FreeBSD ports are just as good as Gentoo's portage. Both have the same functions and about the same number of ports.

    FreeBSD allows you to update your system sources (this includes the entire userland and kernel) via cvsup (a cvs-like clone). Once you update, updating your system with new config files, new userland utils, and a new kernel takes about 5 commands.

    FreeBSD also features a Linux binary compatibility mode. While, you won't be able to run some of the more complex Linux apps, like Matlab, etc. the ones that you can run will run just as fast, if not faster than what they would run on Linux. At the moment, I'm running Mathematica on my FreeBSD workstation, and it runs just as well as it would in Linux.

    I haven't found anything yet that Linux can do that FreeBSD cannot do. I'd be much more willing to place FreeBSD in a production environment that I would a typical Linux distributions (non-commercialised).

    Addition: FreeBSD also has an installer. Which, makes it much less of a pain to install it than Gentoo. You can get a FreeBSD install underway in less than 30 minutes to an hour, update the sources, and recompile (usually all under 2 hours). Getting Gentoo installed, alone, takes around that if you know the installation procedure like the back of your hand.
     
  16. Mar 6, 2005 #15
    So, what exactly do you want from an OS? If you want a rock solid, fast, reliable, easy to update, large software repository then go with Debian. Debian has a GREAT installation system and if you want to optimize your system (deb runs pretty fast already) then simply recompile. You can get packages using apt-get -i package_name (it's that simple). You can download packages from the stable(exceedingly stable) or the unstable(by deb standards; however, more stable than most distros) file trees.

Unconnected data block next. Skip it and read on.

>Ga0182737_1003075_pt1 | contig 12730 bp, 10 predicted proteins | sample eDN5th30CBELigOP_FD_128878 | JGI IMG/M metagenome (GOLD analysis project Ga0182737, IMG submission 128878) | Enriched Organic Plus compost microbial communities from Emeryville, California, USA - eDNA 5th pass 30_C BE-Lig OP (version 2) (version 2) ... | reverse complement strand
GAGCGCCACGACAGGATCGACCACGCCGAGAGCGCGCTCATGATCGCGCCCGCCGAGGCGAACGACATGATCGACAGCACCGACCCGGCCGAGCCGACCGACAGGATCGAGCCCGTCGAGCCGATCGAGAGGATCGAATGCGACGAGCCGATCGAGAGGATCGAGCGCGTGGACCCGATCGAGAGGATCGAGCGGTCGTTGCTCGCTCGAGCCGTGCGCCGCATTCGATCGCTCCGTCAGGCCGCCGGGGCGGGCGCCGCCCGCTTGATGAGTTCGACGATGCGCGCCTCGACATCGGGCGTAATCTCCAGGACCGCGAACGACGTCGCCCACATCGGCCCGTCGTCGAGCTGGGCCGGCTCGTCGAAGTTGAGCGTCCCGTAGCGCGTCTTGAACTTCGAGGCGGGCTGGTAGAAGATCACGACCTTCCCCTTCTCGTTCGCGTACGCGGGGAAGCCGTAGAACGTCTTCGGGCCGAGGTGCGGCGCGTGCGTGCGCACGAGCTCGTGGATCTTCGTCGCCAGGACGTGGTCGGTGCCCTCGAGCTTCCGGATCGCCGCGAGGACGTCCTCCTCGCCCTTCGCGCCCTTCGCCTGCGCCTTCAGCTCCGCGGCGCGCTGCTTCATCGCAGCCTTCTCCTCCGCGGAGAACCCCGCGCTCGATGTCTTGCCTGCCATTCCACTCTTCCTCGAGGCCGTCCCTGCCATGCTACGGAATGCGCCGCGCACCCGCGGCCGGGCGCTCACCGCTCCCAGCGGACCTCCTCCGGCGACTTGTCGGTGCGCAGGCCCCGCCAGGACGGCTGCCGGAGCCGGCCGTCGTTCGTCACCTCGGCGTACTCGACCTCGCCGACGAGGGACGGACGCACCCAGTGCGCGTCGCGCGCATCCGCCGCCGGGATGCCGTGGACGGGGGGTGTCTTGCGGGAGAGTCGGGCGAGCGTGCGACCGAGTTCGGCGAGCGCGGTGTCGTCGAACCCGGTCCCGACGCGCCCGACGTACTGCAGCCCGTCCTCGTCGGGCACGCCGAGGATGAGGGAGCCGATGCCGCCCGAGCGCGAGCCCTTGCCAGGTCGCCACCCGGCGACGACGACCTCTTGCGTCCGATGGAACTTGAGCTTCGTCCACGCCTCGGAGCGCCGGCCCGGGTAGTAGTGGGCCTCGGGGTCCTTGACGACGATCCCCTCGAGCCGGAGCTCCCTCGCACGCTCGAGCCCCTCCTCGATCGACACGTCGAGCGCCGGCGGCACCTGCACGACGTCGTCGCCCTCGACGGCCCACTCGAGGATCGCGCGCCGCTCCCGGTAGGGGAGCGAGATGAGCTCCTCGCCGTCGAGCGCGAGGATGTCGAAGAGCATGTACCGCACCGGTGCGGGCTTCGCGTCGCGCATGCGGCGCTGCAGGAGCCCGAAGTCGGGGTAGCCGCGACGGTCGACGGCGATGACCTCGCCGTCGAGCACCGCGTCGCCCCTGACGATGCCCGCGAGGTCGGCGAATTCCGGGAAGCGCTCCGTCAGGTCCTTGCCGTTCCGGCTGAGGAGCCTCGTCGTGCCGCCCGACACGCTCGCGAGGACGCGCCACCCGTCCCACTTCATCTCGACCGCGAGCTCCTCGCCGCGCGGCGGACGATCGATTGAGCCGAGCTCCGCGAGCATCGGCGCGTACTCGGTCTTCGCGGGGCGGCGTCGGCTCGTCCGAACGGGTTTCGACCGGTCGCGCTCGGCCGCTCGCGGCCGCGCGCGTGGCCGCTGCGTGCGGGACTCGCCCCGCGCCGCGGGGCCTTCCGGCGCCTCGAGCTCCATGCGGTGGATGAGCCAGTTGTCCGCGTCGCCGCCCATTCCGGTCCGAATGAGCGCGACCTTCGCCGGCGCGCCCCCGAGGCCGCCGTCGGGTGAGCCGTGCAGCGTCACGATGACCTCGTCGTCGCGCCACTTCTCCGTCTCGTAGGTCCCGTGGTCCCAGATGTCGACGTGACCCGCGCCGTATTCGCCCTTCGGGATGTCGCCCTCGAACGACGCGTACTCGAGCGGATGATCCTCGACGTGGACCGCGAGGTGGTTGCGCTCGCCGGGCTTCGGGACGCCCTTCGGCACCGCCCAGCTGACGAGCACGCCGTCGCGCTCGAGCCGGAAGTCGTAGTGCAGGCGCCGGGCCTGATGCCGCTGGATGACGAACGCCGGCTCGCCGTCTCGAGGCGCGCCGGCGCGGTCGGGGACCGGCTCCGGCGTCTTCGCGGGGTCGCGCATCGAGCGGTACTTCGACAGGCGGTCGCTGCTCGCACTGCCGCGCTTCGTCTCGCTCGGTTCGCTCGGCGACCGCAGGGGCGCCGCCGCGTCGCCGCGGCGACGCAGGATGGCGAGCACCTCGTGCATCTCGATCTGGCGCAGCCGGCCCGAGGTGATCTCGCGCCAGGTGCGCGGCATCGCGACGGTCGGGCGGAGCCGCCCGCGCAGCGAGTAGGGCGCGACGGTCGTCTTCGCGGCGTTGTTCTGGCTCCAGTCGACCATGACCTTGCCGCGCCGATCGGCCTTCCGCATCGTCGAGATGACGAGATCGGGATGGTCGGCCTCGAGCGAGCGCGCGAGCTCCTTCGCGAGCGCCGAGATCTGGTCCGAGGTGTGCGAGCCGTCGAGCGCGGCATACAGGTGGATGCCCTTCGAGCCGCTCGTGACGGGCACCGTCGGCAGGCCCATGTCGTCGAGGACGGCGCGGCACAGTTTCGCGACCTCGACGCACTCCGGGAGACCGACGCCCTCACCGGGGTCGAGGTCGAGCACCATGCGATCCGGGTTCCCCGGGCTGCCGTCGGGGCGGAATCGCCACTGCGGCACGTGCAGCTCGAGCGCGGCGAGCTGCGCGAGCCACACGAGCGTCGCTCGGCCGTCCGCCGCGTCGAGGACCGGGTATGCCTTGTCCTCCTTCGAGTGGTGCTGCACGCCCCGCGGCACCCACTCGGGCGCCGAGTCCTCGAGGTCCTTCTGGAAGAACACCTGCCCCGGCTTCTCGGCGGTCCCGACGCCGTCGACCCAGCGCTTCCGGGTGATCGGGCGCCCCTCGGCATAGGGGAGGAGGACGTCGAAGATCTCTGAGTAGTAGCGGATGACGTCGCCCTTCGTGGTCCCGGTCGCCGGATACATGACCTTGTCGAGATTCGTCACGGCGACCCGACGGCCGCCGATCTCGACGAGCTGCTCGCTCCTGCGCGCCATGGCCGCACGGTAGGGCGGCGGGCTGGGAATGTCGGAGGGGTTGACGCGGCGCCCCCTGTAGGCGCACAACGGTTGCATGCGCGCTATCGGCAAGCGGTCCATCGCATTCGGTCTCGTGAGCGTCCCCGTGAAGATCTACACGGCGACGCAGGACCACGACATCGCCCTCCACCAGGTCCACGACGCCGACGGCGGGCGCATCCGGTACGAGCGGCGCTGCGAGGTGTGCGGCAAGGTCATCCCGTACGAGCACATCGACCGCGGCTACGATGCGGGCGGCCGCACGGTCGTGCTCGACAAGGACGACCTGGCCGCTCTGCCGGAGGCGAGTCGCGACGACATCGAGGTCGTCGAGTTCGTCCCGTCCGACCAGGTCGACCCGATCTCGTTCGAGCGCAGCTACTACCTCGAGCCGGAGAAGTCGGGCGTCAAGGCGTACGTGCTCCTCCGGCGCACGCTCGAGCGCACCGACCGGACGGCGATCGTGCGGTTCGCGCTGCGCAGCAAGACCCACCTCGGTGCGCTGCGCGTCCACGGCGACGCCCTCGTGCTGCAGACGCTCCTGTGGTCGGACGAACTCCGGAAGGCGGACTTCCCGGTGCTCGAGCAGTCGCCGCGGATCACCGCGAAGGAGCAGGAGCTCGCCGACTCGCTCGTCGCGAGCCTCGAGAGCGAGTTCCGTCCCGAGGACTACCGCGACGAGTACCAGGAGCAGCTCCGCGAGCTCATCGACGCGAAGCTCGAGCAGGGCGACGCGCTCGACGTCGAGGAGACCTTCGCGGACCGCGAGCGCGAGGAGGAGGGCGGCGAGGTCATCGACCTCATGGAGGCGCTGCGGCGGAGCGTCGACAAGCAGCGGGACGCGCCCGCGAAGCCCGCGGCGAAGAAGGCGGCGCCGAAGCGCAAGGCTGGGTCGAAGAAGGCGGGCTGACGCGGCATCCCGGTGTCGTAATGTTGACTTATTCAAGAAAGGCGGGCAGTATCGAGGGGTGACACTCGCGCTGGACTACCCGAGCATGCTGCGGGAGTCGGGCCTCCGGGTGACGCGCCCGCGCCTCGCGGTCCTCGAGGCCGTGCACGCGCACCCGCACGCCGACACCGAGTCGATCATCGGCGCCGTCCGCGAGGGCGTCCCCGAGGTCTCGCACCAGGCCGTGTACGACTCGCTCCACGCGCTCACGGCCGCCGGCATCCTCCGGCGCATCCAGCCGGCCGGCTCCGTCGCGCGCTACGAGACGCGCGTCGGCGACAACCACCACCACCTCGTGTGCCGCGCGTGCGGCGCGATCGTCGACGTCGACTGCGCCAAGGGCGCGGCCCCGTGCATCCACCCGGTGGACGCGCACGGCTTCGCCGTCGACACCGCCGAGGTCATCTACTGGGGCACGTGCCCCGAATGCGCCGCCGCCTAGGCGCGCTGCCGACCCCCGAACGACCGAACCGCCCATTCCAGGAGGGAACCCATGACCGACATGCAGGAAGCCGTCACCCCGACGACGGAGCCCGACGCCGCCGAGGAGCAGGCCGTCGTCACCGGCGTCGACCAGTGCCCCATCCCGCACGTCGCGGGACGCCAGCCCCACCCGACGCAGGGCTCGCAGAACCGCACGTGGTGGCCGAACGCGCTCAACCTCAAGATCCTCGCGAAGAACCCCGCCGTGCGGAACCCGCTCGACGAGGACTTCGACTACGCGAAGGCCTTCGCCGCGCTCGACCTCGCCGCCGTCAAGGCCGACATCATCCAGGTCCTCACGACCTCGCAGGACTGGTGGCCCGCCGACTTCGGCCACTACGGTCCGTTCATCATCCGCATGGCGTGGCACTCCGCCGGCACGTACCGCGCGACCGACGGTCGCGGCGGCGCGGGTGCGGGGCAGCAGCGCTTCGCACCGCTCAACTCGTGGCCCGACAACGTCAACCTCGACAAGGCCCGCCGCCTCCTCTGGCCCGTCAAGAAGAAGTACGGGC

Mmmmm FreeBSD. Great OS... Mac OSX is built on BSD and is a solid-as-a-rock OS. Linux has a little more developer attention at the moment, more software/hardware is supported under linux, but BSD has years and years and years of maturity.

    If you are putting a system together for a production or a high reliability environment then you might want to get rid of Gentoo. Gentoo is cutting edge re: more likely to crash. If you need a system with a good uptime then go with Debian or BSD.

    If you want a more reliable system then decide on which OS you want to run (based on your hardware/software needs) and install only the components you need (SUSE, Fedora, and the other production Linuxes seem to install too many programs by default IMO. You need a PhD to wade through the myriad program choices) and use a reliable harddrive format (ext3) and you'll be sound as a pound.

    Congrats on getting Gentoo running.